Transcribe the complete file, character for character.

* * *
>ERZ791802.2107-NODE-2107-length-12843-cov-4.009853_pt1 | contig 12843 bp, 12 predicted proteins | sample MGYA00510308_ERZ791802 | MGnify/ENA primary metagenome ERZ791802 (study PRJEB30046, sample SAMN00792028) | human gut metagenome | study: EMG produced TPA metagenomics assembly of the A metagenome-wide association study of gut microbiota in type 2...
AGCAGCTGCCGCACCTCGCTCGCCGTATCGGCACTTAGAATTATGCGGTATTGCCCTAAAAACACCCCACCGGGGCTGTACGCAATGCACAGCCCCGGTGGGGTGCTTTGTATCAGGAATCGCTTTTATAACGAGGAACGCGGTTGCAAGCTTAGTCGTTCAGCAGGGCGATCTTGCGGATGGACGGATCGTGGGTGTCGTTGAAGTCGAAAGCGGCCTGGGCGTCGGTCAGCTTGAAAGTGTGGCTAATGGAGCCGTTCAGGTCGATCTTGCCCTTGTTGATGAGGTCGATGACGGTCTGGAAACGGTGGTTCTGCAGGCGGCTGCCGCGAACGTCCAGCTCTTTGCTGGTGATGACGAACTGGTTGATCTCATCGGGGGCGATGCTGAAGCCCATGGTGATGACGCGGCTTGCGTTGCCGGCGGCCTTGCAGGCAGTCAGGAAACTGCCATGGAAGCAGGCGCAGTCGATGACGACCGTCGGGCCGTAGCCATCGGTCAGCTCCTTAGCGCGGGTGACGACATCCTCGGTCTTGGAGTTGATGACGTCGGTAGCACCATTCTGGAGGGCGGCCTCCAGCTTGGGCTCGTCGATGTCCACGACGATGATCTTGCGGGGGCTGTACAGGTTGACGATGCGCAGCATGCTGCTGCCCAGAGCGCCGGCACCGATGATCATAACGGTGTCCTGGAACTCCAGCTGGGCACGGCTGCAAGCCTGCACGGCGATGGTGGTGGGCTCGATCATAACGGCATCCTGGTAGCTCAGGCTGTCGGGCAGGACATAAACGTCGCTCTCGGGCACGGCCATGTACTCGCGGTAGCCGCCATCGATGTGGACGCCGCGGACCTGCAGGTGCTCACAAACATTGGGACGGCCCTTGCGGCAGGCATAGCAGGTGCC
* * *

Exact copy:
>ERZ791802.2107-NODE-2107-length-12843-cov-4.009853_pt1 | contig 12843 bp, 12 predicted proteins | sample MGYA00510308_ERZ791802 | MGnify/ENA primary metagenome ERZ791802 (study PRJEB30046, sample SAMN00792028) | human gut metagenome | study: EMG produced TPA metagenomics assembly of the A metagenome-wide association study of gut microbiota in type 2...
AGCAGCTGCCGCACCTCGCTCGCCGTATCGGCACTTAGAATTATGCGGTATTGCCCTAAAAACACCCCACCGGGGCTGTACGCAATGCACAGCCCCGGTGGGGTGCTTTGTATCAGGAATCGCTTTTATAACGAGGAACGCGGTTGCAAGCTTAGTCGTTCAGCAGGGCGATCTTGCGGATGGACGGATCGTGGGTGTCGTTGAAGTCGAAAGCGGCCTGGGCGTCGGTCAGCTTGAAAGTGTGGCTAATGGAGCCGTTCAGGTCGATCTTGCCCTTGTTGATGAGGTCGATGACGGTCTGGAAACGGTGGTTCTGCAGGCGGCTGCCGCGAACGTCCAGCTCTTTGCTGGTGATGACGAACTGGTTGATCTCATCGGGGGCGATGCTGAAGCCCATGGTGATGACGCGGCTTGCGTTGCCGGCGGCCTTGCAGGCAGTCAGGAAACTGCCATGGAAGCAGGCGCAGTCGATGACGACCGTCGGGCCGTAGCCATCGGTCAGCTCCTTAGCGCGGGTGACGACATCCTCGGTCTTGGAGTTGATGACGTCGGTAGCACCATTCTGGAGGGCGGCCTCCAGCTTGGGCTCGTCGATGTCCACGACGATGATCTTGCGGGGGCTGTACAGGTTGACGATGCGCAGCATGCTGCTGCCCAGAGCGCCGGCACCGATGATCATAACGGTGTCCTGGAACTCCAGCTGGGCACGGCTGCAAGCCTGCACGGCGATGGTGGTGGGCTCGATCATAACGGCATCCTGGTAGCTCAGGCTGTCGGGCAGGACATAAACGTCGCTCTCGGGCACGGCCATGTACTCGCGGTAGCCGCCATCGATGTGGACGCCGCGGACCTGCAGGTGCTCACAAACATTGGGACGGCCCTTGCGGCAGGCATAGCAGGTGCC